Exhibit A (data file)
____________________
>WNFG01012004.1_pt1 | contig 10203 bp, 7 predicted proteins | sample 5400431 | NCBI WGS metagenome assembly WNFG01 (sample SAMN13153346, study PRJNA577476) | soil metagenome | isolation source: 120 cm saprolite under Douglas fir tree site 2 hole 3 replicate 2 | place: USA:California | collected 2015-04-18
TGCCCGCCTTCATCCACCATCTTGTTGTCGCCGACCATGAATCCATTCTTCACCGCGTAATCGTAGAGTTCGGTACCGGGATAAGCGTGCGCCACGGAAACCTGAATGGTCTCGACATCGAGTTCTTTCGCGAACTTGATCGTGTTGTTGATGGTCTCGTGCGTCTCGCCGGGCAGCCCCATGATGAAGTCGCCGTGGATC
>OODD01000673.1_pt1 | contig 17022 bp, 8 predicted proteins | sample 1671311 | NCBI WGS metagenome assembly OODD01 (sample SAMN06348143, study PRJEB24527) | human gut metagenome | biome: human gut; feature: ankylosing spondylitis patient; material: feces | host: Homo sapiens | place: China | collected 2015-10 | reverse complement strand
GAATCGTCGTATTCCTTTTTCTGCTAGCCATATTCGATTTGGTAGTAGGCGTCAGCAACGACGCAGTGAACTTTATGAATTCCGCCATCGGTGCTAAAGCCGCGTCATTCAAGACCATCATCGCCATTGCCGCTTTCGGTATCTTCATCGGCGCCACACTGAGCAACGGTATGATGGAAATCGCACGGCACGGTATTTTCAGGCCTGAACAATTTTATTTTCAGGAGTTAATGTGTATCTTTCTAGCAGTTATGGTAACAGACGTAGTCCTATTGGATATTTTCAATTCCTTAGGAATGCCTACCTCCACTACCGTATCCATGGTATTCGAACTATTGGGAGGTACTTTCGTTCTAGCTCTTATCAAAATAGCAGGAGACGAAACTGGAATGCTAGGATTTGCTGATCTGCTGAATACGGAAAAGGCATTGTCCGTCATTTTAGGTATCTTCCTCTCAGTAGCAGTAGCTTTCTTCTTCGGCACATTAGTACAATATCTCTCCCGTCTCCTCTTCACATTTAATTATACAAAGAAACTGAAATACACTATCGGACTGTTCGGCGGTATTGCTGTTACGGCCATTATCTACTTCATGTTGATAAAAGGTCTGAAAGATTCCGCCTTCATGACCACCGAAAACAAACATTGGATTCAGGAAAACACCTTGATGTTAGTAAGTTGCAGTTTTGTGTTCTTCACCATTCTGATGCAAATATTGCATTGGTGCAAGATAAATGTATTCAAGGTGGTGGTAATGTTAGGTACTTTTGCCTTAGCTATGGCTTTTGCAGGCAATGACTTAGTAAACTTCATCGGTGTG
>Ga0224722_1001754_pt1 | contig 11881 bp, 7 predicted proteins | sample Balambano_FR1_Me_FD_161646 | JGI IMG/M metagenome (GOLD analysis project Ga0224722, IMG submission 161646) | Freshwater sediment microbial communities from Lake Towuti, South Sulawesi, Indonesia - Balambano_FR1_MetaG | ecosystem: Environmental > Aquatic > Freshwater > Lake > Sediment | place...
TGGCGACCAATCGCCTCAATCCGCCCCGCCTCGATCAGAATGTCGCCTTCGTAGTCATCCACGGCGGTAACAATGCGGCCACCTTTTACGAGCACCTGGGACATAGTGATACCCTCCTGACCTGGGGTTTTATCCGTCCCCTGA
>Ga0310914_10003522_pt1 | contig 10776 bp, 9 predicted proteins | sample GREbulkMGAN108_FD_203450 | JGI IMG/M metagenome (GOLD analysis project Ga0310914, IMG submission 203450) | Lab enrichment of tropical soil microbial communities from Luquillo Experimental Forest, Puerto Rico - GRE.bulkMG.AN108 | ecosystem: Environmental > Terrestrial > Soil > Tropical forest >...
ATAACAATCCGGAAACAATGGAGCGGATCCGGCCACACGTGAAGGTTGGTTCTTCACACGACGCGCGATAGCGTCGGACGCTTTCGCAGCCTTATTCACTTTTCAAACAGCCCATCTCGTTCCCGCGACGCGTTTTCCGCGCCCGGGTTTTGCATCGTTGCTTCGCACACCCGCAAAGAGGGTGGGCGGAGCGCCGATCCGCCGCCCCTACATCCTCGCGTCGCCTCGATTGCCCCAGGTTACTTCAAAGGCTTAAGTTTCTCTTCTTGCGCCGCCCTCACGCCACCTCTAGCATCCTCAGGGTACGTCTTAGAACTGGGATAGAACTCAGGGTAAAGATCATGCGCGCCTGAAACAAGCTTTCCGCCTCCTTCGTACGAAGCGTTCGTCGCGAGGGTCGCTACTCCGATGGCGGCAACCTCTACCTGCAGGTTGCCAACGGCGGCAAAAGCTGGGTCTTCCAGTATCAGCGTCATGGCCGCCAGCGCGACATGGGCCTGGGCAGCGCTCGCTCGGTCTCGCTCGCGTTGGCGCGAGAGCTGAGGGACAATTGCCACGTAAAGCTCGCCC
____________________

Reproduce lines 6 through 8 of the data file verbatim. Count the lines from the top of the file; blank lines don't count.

TGGCGACCAATCGCCTCAATCCGCCCCGCCTCGATCAGAATGTCGCCTTCGTAGTCATCCACGGCGGTAACAATGCGGCCACCTTTTACGAGCACCTGGGACATAGTGATACCCTCCTGACCTGGGGTTTTATCCGTCCCCTGA
>Ga0310914_10003522_pt1 | contig 10776 bp, 9 predicted proteins | sample GREbulkMGAN108_FD_203450 | JGI IMG/M metagenome (GOLD analysis project Ga0310914, IMG submission 203450) | Lab enrichment of tropical soil microbial communities from Luquillo Experimental Forest, Puerto Rico - GRE.bulkMG.AN108 | ecosystem: Environmental > Terrestrial > Soil > Tropical forest >...
ATAACAATCCGGAAACAATGGAGCGGATCCGGCCACACGTGAAGGTTGGTTCTTCACACGACGCGCGATAGCGTCGGACGCTTTCGCAGCCTTATTCACTTTTCAAACAGCCCATCTCGTTCCCGCGACGCGTTTTCCGCGCCCGGGTTTTGCATCGTTGCTTCGCACACCCGCAAAGAGGGTGGGCGGAGCGCCGATCCGCCGCCCCTACATCCTCGCGTCGCCTCGATTGCCCCAGGTTACTTCAAAGGCTTAAGTTTCTCTTCTTGCGCCGCCCTCACGCCACCTCTAGCATCCTCAGGGTACGTCTTAGAACTGGGATAGAACTCAGGGTAAAGATCATGCGCGCCTGAAACAAGCTTTCCGCCTCCTTCGTACGAAGCGTTCGTCGCGAGGGTCGCTACTCCGATGGCGGCAACCTCTACCTGCAGGTTGCCAACGGCGGCAAAAGCTGGGTCTTCCAGTATCAGCGTCATGGCCGCCAGCGCGACATGGGCCTGGGCAGCGCTCGCTCGGTCTCGCTCGCGTTGGCGCGAGAGCTGAGGGACAATTGCCACGTAAAGCTCGCCC